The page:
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  • Why Navajo??

    Jim Burnes will probably put us all right on this one.
    I saw today the George 'Dubbya' Bush presented 4 out of the remaining 5 Navajo 'Code' specialists with the 'Medal of Honor' seemed to me a little late!
    Firstly, and I could be wrong I thought I heard it was a 'Gold' Medal of Honor, Are there different types? or did I just hear it wrong?
    Secondly why Navajo? Why not Sioux or Apache or any other Native American Language? Is it because Navajo is a lot more complex or has it's own dialects. Or was it simply because they had Navajo people in the Marines at the time?
    Any clarification would be most welcome.
    Take Care All
    Steve
    "We sleep safely in our beds because rough men stand ready in the night to visit violence upon those who would do us harm" - George Orwell

  • #2
    "The idea to use Navajo for secure communications came from
    Philip Johnston, the son of a missionary to the Navajos and one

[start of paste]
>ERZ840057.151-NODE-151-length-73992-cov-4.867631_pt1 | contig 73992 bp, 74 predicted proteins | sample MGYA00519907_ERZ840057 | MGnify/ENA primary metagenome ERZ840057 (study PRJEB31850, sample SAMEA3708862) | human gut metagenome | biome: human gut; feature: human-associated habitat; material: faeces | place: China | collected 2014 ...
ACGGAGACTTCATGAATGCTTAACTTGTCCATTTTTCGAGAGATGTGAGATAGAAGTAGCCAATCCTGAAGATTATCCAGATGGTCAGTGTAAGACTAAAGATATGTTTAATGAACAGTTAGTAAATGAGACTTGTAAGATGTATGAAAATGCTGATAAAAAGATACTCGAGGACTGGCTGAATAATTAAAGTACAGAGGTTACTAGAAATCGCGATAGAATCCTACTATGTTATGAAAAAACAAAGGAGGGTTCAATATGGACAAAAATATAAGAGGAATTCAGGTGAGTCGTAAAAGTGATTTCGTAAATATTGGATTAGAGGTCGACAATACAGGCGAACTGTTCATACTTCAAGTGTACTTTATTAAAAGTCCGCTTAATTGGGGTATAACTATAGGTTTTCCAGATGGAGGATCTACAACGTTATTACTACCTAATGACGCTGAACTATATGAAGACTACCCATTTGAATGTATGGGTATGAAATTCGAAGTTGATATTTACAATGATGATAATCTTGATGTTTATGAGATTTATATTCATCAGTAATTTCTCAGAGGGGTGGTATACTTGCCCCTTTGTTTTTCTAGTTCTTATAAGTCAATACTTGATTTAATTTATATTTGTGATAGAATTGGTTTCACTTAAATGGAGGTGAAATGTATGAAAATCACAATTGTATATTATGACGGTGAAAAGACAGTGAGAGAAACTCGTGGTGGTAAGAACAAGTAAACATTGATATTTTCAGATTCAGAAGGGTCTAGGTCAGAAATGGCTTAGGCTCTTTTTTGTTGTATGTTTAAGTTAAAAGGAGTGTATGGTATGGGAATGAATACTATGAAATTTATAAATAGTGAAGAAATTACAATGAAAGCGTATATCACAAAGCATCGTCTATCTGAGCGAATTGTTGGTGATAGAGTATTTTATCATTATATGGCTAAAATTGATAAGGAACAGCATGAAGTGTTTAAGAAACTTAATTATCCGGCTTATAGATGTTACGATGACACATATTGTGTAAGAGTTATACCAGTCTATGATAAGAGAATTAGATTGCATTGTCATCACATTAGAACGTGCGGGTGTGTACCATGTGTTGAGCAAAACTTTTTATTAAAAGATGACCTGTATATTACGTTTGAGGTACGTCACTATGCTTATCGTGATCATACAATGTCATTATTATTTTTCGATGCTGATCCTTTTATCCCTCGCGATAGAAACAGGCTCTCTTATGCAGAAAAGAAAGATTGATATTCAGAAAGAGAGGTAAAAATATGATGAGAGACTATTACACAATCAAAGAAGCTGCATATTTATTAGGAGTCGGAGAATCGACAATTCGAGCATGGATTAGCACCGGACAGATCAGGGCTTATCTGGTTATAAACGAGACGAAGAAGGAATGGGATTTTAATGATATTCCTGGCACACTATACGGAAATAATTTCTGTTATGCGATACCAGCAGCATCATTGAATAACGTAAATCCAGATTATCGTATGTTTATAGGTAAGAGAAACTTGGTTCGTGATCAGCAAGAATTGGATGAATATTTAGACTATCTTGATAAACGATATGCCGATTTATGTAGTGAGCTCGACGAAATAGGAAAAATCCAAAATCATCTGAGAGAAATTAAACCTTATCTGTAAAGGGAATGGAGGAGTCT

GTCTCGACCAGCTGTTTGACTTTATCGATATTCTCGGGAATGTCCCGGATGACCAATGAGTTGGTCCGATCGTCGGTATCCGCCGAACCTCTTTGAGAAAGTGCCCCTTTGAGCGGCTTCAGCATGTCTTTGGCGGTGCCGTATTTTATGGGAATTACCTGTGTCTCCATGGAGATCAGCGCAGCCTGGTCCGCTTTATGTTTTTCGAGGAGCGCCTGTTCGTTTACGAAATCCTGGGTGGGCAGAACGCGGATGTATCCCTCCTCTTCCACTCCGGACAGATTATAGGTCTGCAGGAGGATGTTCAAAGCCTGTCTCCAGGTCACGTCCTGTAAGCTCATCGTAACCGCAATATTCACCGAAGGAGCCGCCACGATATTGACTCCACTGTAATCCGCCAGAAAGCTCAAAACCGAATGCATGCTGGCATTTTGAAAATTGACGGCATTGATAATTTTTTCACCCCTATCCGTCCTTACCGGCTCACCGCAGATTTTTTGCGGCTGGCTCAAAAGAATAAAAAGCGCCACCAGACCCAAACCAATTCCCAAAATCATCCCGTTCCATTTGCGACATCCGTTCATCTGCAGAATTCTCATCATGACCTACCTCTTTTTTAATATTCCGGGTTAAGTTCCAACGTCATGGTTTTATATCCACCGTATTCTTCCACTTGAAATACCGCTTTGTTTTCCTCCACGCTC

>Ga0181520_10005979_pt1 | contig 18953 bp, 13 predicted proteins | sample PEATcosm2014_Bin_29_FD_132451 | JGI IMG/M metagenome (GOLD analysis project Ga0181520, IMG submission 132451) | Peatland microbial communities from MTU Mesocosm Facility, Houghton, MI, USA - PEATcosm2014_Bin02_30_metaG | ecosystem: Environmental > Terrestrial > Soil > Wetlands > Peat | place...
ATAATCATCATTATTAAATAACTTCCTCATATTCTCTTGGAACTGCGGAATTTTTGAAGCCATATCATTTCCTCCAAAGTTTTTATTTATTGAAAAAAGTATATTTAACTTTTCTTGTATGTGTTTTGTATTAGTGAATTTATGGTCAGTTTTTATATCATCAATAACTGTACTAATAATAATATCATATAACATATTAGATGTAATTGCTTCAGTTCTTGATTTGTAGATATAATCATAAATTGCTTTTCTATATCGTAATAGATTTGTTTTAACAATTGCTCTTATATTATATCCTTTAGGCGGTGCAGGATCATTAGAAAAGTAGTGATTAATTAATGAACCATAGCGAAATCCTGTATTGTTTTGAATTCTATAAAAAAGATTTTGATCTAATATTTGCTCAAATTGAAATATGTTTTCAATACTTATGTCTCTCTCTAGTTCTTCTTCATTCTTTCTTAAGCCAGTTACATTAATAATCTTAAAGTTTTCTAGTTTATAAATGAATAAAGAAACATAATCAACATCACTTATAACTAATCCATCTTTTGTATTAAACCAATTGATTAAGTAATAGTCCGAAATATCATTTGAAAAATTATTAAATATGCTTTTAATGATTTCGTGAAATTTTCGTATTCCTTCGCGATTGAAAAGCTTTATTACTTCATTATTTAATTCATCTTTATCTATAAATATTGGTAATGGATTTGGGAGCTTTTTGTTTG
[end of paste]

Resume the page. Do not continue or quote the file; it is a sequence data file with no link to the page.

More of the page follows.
of the few non-Navajos who spoke their language fluently.
    Johnston, reared on the Navajo reservation, was a World War I
    veteran who knew of the military's search for a code that would
    withstand all attempts to decipher it. He also knew that Native
    American languages--notably Choctaw--had been used in World War I
    to encode messages.

    Johnston believed Navajo answered the military requirement
    for an undecipherable code because Navajo is an unwritten
    language of extreme complexity. Its syntax and tonal qualities,
    not to mention dialects, make it unintelligible to anyone without
    extensive exposure and training. It has no alphabet or symbols,
    and is spoken only on the Navajo lands of the American Southwest.
    One estimate indicates that less than 30 non-Navajos, none of
    them Japanese, could understand the language at the outbreak of
    World War II." By L.C. Kukral, WWll Committee
    Illegitimus non carborundus!

    Comment


    • #3
      I would venture that since the Navajo were the last major tribe to have been subjugated, then at the time of WWII there were just more Navajo's who still spoke their native language as compared to other groups.

      Comment


      • #4